amarchinthevines

Learning about wine, vines and vignerons whilst living in the Languedoc


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Exploring the 7Cs – Day 6

Cinsault

Version Francaise

 Four or five years ago I drank a bottle of ‘L’Oeillade’ of Mas Des Chimeres, a domaine near Lac Salagou. Oeillade is a local name for Cinsault (possibly a forerunner of Cinsault) and the wine is a light, dangerously gluggable red which was an excellent wine for the summer when I drank it. That makes the wine sound simple but it has complexity too. Incidentally, I tasted the Chimeres range at Millésime Bio and enjoyed them a great deal. Look out for Domaine La Fontude in the same area which is also making lovely wines including Cinsault.

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Mas De Chimeres range including L’Oeillade

That Cinsault wine surprised me as I associated the grape with rosé wines and indeed that is how most winemakers use it in the region. However, since then I have come across more red Cinsault bottles which have excited me. Les Chemins De Traverse is produced by La Baronne in Corbieres (see Day 3) whilst L’Oiselet is a lovely wine made by Yannick Pelletier in the St Chinian area. Incidentally all of  Yannick’s wines are absolutely terrific. Truly a viticulteur to look out for and buy if possible, you would not regret it. Just today (March 30th) I also tasted a really good Cinsault from Julien Peyras called ‘Gourmandise’, part of another excellent range of wines, again look out for him.

All of these Cinsaults are deceptively easy to drink but have complexity too.

I must also add two Cinsaults produced by Mas Coutelou. 5SO is a light version ready for drinking and delicious it is too, including the newly bottled 2014 which I can confirm is excellent.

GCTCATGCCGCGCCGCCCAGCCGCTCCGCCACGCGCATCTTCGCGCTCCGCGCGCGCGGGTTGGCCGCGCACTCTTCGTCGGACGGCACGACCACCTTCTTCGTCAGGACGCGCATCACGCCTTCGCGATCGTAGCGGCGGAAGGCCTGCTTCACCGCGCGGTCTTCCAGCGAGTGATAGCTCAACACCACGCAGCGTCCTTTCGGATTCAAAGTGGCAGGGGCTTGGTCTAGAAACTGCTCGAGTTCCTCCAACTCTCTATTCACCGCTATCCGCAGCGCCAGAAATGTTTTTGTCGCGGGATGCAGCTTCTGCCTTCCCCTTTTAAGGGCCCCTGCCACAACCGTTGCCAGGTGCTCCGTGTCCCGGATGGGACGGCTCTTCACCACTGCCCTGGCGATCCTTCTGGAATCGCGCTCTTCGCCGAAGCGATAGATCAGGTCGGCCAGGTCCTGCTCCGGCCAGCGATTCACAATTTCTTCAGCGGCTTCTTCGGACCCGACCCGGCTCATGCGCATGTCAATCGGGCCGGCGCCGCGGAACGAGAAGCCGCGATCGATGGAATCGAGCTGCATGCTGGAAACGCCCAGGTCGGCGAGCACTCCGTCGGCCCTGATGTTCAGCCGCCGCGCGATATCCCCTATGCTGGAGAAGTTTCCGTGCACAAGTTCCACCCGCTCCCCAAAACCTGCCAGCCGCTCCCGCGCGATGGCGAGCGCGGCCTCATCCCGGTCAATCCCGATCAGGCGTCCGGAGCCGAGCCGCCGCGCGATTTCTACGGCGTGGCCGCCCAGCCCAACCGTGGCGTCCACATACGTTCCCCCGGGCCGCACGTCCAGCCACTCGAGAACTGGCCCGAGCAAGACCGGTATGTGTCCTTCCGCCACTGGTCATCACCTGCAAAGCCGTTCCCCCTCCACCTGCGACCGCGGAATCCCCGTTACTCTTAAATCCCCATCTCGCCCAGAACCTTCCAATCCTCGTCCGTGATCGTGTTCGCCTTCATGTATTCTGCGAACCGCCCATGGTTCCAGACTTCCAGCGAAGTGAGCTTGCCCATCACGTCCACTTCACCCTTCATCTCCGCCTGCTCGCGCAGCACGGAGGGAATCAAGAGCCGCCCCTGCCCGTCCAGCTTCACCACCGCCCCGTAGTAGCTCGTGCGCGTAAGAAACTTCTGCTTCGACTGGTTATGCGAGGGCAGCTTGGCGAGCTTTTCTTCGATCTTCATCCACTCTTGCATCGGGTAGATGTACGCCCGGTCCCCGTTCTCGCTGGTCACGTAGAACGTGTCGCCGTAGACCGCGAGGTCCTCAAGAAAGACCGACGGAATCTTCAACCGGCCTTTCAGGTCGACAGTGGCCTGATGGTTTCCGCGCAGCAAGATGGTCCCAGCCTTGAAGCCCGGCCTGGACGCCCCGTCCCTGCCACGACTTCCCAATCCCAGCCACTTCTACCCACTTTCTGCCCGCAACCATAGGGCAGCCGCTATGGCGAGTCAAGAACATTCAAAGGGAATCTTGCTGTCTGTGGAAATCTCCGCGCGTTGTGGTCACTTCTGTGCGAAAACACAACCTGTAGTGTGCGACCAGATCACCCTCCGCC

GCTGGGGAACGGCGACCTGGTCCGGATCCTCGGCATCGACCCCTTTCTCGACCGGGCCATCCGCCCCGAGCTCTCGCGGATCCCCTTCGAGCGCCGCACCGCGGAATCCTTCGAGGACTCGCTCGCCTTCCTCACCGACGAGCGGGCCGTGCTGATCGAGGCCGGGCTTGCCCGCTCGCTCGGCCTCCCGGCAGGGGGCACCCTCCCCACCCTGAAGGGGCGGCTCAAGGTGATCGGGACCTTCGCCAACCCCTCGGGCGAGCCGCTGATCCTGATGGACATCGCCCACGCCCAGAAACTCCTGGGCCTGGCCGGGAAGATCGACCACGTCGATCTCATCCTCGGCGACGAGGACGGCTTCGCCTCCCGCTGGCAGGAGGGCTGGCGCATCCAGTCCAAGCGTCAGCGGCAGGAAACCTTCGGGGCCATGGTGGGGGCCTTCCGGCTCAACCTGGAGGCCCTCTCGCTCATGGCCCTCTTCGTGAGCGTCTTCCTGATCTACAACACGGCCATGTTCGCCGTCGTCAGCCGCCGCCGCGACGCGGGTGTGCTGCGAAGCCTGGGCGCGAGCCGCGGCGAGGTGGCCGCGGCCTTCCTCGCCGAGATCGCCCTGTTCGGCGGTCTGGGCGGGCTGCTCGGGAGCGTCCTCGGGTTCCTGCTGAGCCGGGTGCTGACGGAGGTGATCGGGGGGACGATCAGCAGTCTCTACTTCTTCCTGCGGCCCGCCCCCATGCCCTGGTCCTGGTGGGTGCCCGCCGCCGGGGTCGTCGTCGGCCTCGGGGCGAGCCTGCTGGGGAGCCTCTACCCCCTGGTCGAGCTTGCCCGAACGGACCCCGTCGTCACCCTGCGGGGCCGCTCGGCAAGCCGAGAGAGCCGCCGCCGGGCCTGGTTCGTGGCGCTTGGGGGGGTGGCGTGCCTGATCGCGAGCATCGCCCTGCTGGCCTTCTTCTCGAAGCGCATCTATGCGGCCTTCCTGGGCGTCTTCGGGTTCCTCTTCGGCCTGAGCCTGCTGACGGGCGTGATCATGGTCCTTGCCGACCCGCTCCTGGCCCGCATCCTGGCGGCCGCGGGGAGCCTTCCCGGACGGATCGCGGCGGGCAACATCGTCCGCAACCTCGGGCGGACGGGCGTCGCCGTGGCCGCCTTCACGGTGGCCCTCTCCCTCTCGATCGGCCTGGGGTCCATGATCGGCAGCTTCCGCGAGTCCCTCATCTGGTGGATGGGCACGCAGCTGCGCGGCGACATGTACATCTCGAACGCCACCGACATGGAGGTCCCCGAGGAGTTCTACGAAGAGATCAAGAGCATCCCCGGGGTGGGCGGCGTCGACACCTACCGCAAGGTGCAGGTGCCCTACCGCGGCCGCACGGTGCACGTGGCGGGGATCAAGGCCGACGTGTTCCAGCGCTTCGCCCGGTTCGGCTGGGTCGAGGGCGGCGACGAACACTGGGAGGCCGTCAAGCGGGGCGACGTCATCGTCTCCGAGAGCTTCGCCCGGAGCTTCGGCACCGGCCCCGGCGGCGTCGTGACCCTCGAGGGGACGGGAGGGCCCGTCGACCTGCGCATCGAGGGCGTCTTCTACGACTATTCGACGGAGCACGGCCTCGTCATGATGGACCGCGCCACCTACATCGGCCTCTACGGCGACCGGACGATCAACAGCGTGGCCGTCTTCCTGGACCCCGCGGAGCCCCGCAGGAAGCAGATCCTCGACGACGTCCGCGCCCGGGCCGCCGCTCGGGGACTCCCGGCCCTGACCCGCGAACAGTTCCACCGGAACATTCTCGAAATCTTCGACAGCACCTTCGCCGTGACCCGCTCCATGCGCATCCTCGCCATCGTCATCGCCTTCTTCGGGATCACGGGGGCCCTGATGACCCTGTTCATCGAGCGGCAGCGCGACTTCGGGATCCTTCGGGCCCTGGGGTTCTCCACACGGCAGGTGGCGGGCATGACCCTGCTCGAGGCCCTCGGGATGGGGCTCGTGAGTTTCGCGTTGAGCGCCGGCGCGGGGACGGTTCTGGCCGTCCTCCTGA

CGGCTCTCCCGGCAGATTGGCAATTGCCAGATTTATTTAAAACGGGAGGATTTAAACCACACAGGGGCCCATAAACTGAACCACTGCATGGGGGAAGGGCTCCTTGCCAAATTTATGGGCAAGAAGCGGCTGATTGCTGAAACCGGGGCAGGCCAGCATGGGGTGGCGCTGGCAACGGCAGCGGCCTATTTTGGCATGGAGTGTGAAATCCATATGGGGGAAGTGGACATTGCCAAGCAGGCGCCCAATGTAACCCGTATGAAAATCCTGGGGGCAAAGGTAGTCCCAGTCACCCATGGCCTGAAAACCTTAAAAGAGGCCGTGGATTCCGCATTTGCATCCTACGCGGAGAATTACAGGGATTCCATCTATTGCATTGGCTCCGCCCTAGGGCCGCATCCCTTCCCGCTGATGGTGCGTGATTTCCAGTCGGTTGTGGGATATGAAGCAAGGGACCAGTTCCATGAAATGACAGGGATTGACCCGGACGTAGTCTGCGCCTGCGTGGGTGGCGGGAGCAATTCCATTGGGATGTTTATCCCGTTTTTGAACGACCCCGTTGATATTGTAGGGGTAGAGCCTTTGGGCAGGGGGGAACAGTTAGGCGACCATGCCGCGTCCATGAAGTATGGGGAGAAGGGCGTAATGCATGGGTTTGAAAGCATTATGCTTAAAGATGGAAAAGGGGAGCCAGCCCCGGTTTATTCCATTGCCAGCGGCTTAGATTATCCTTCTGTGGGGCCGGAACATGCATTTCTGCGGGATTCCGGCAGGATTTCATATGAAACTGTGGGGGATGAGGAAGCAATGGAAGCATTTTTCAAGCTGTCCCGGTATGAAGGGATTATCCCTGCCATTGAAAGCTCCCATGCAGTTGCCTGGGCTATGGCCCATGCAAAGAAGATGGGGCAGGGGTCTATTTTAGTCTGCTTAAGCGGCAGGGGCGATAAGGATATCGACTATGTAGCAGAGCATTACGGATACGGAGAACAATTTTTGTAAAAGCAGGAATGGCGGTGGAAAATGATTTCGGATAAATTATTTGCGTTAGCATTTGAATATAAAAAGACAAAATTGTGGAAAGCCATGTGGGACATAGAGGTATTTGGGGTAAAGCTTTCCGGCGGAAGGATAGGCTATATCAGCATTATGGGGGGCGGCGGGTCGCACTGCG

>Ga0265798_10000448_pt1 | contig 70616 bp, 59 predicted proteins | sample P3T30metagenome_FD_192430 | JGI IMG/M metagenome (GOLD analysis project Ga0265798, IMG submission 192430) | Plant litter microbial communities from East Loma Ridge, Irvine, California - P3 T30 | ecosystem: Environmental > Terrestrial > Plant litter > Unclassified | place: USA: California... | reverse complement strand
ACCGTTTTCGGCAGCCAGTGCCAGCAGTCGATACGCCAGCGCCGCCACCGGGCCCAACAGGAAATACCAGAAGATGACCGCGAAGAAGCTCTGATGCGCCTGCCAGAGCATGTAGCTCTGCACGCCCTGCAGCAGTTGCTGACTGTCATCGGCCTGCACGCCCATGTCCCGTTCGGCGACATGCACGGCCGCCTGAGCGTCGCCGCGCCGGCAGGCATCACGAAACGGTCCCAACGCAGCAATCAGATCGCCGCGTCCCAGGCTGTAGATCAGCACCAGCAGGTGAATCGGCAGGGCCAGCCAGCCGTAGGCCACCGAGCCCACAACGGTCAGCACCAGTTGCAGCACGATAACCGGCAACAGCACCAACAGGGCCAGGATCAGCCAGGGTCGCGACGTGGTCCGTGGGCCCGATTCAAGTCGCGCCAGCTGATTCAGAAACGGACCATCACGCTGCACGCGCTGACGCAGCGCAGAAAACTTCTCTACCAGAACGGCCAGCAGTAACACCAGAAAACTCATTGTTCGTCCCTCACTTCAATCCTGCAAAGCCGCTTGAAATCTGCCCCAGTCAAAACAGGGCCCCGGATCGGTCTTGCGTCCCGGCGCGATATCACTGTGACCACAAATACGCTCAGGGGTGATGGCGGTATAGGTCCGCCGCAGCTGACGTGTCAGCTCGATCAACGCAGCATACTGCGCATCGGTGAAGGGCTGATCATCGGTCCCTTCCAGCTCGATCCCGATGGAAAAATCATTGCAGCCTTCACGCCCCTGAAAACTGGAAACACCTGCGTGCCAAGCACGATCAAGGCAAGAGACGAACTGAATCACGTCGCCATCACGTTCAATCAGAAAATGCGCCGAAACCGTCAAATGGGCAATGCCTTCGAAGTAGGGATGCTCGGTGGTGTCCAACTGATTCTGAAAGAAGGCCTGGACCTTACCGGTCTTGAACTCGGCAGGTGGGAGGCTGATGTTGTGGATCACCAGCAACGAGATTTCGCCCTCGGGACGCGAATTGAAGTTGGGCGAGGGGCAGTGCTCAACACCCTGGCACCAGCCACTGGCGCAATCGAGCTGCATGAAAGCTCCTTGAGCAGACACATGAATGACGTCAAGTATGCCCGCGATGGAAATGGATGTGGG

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Then there is Copains a Cinsault which is again apparently easy to drink but carries real weight and will be at its best in years to come, and if you think I might be being biased read this review from the excellent blog by David Farge (Abistodenas).

Cinsault is a variety enjoying a renaissance as winemakers realise its potential and vinify it to be something more than just a quaffing wine. There is room for both types of wine so give them a go.


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Exploring the 7Cs – Day 3

Corbières

Version francaise

Cabrières, Corbières and there is also Cabrerolles in the Languedoc, easy to get confused. The Corbières is a hilly, wild area to the west of Narbonne and has long been known for its cheap, big, fruity simple wines. However, I have tasted a number of very good domaine based wines in recent months and visited some too. There seems to be a new wave of producers who are raising quality in the region.

Chief amongst these is Maxime Magnon, a winemaker whose reputation is very high with other winemakers in the region and beyond. Based on just one wine tasted personally I could see why there is a buzz around his name and I hope to taste more soon. Another exciting domaine I got to know through a bottle in the well known O Tonneau restaurant in the seaside village of Peyriac de Mer. Domaine Des 2 Anes is based in that village and I was able to taste ore of their range at Millésime Bio, very exciting too. Natural in style and really well made wines, rich with power and elegance.

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Wines of Les 2 Anes, one of my favourite domaines

Le Grand Guilhem, La Baronne and Sainte Croix (gold medal winners at Millésime Bio) are all domaines whose wines excited me at Millésime Bio (see notes here and here) and are worth seeking out.

Another domaine introduced to me by Dominic George at Le Wine Shop in Pezenas is Aonghusa, I have tried 3 of the wines and they are all full, rich and have a hint of spice and of the wild garrigue in the area’s hills. Owned and run by an Irishman, Pat Neville, Aonghusa has quickly become my house wine. I really like the wines so thank you Dominic!

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Aonghusa Laval 2012, delicious

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Aonghusa’s Bentouly 2012

 

My final recommendation would be Pech Latt which I visited last October, a remote domaine near Ribaute producing lovely wines including some interesting sweet wines from Grenache. Long standing organic producers Pech Latt is areliable source of good wine.Picture

There are also some good white wines from Les Cascades though I found the reds a little oaky for my taste, other than the entry level which is good. This can be a region difficult to master but there appears to be a group of producers who are succeeding in doing so and improving the profile of the Corbières. For me this is the most improved region in the Languedoc. The sleeping giant is awakening.

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Peyriac de Mer

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Lagrasse, in the heart of the Corbieres